Like Makati, Quezon City is a municipality in its own right but is still part of the sprawl of modern Metro Manila. In fact it’s the most populous city in the country and was the capital from just after the war until the late 70s.
I came here to catch the night bus to Legaspi as all the flights were full. I arrived seven hours early to make sure I got a ticket so had plenty of time to kill. I spent the first two hours drinking coconuts and wandering around lost until I worked out that the LP map needed to be the other way around! Eventually I found a taxi driver who pointed me in the right direction.
It wasn’t time wasted though. The west side of Cubao station seems to be where all the local Jeepneys park up. Originally made from the jeeps left behind by the US military after WW2, they have become a popular form of public transport and have evolved into a colourful symbol of Philippine culture.
I had a great time walking around taking photos of the best ones with their over top hood ornaments. Don’t worry about asking the drivers, they love it when you show interest in their rides and will happily pose behind the wheel. Remember you can just click on these thumbs to get a bigger picture.
The east side of Cubao station is much more developed and is full of malls. There’s a big covered market in front of you as soon as you come down the steps of the walkway from the station. One side of the market has about a hundred seafood stalls, with the same number of meat stands on the other side of the central passageway.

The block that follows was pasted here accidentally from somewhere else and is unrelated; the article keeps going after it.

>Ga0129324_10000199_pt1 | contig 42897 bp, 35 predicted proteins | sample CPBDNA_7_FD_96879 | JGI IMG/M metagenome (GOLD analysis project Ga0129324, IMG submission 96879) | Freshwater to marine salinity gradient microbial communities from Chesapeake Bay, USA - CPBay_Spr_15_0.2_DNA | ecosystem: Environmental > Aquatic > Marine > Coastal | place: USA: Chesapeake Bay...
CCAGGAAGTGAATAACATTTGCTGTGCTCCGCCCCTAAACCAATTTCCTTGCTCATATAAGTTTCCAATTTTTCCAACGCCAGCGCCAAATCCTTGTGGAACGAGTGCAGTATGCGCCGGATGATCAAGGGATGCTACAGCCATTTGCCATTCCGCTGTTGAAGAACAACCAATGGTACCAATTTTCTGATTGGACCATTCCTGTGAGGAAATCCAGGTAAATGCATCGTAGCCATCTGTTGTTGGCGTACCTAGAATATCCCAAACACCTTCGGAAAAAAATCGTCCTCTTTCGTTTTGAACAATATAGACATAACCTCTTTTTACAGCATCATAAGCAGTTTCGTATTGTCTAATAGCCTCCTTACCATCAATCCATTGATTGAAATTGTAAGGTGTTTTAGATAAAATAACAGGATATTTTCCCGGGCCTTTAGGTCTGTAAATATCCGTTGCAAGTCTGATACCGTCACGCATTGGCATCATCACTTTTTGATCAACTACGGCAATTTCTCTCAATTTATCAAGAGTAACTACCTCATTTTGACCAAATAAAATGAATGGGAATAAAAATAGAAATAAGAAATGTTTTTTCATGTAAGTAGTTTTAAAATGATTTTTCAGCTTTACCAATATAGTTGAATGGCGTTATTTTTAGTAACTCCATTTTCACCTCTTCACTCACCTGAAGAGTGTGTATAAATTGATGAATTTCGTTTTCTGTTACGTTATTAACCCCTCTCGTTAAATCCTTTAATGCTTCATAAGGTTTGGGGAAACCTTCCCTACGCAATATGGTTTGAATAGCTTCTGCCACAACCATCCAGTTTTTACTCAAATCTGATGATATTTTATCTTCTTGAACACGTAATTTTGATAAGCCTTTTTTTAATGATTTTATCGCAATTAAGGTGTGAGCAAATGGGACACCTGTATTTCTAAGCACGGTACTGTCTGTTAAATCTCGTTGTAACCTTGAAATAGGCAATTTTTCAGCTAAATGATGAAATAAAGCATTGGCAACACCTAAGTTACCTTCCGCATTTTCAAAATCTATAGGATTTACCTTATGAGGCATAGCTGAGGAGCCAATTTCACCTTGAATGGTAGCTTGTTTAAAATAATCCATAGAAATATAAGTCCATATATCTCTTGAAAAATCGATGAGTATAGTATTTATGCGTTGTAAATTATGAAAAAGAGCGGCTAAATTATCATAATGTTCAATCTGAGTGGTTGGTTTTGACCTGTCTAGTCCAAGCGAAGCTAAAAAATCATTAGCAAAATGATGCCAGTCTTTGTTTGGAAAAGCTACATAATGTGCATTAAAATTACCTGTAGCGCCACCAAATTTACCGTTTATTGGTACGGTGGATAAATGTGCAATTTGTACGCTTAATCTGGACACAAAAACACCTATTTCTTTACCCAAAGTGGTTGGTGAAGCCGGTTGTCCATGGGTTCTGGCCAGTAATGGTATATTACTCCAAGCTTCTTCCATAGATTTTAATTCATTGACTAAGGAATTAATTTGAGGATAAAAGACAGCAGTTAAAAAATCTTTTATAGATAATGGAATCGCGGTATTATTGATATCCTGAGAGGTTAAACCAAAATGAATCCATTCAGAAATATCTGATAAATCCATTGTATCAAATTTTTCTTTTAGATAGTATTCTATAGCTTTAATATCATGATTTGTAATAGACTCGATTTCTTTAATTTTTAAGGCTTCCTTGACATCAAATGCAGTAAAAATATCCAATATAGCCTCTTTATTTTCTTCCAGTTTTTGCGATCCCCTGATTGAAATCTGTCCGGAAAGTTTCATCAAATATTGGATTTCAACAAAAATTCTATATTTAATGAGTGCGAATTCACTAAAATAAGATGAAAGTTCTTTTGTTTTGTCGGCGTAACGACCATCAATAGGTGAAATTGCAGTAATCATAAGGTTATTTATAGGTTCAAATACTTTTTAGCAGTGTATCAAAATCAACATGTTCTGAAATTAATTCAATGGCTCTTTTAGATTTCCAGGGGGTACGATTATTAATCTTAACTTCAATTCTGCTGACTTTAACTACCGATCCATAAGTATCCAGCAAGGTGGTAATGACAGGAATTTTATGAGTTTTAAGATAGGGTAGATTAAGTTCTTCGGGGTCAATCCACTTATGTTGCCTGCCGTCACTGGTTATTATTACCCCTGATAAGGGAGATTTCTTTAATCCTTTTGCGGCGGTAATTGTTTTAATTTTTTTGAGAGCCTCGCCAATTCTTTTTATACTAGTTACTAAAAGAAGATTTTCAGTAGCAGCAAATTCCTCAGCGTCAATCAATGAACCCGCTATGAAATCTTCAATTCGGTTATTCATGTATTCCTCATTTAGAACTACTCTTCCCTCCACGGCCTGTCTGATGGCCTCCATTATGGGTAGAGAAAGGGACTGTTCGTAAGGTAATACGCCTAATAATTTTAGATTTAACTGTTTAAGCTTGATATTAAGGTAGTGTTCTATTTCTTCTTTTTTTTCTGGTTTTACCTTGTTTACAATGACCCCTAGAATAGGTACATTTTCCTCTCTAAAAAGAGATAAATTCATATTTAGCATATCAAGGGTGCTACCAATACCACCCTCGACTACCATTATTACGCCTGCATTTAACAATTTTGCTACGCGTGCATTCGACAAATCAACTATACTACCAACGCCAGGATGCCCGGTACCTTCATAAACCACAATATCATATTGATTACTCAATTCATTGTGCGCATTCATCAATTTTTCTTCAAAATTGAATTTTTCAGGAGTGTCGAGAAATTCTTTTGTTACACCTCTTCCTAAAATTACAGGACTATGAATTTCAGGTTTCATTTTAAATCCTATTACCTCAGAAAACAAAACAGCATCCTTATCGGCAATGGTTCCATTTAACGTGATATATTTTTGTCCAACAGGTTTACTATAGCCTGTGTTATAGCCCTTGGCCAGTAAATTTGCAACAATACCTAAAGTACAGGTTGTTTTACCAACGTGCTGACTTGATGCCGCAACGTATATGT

After this there is block upon block of malls and department stores. I was headed for Cubao Expo which sounds huge but is actually a really small arcade of cool little second hand shops selling various bric-a-brac, including vintage clothes, household items and old vinyl, hunting for the latter being a particularly favourite hobby of mine. There are a few bars and small restaurants too.
I was headed for the LP recommended Mogwai but it had either closed down or had moved elsewhere so instead I opted for Alan’s Grill (B-) which is a very chilled restobar. Fortunately I made it just in time before the heavens opened and the rain came pouring down. I ended up staying a couple of hours and made use of the time by writing this post.
My ‘appetiser’ (although everything arrived at the same time) was Crispy Pritong Pusit (deep fried squid in batter) which is the Filipino equivalent of Spanish calamari although improved in my opinion by a bowl of soya and garlic dipping sauce (B+).
This being a grill house, I thought it would be good to try the Lechon (suckling pig) but wasn’t as impressed as I was hoping to be (B-). The flavour was improved by a bowl of sweet Lechon sauce from a bottle. Apparently the ingredients include pig liver, vinegar, garlic and brown sugar among various other things.
To finish Turon, a famous local dessert which involves banana wrapped in a crepe and deep-fried, but perhaps not enough in my case as the fruit was still a bit hard (B-). The name comes from the Spanish for nougat but bears no resemblance to the Iberian sweet.
With a few bottles of San Miguel Pale Pilsen to keep me company, Alan’s was a nice place to while away a few hours while the showers came and went, although the Beegees on loop got a bit much after a while. Eventually it was time to catch my bus so I braved the rain and walked back to the bus station to catch my night bus. Next stop Legaspi, on the east coast of Luzon.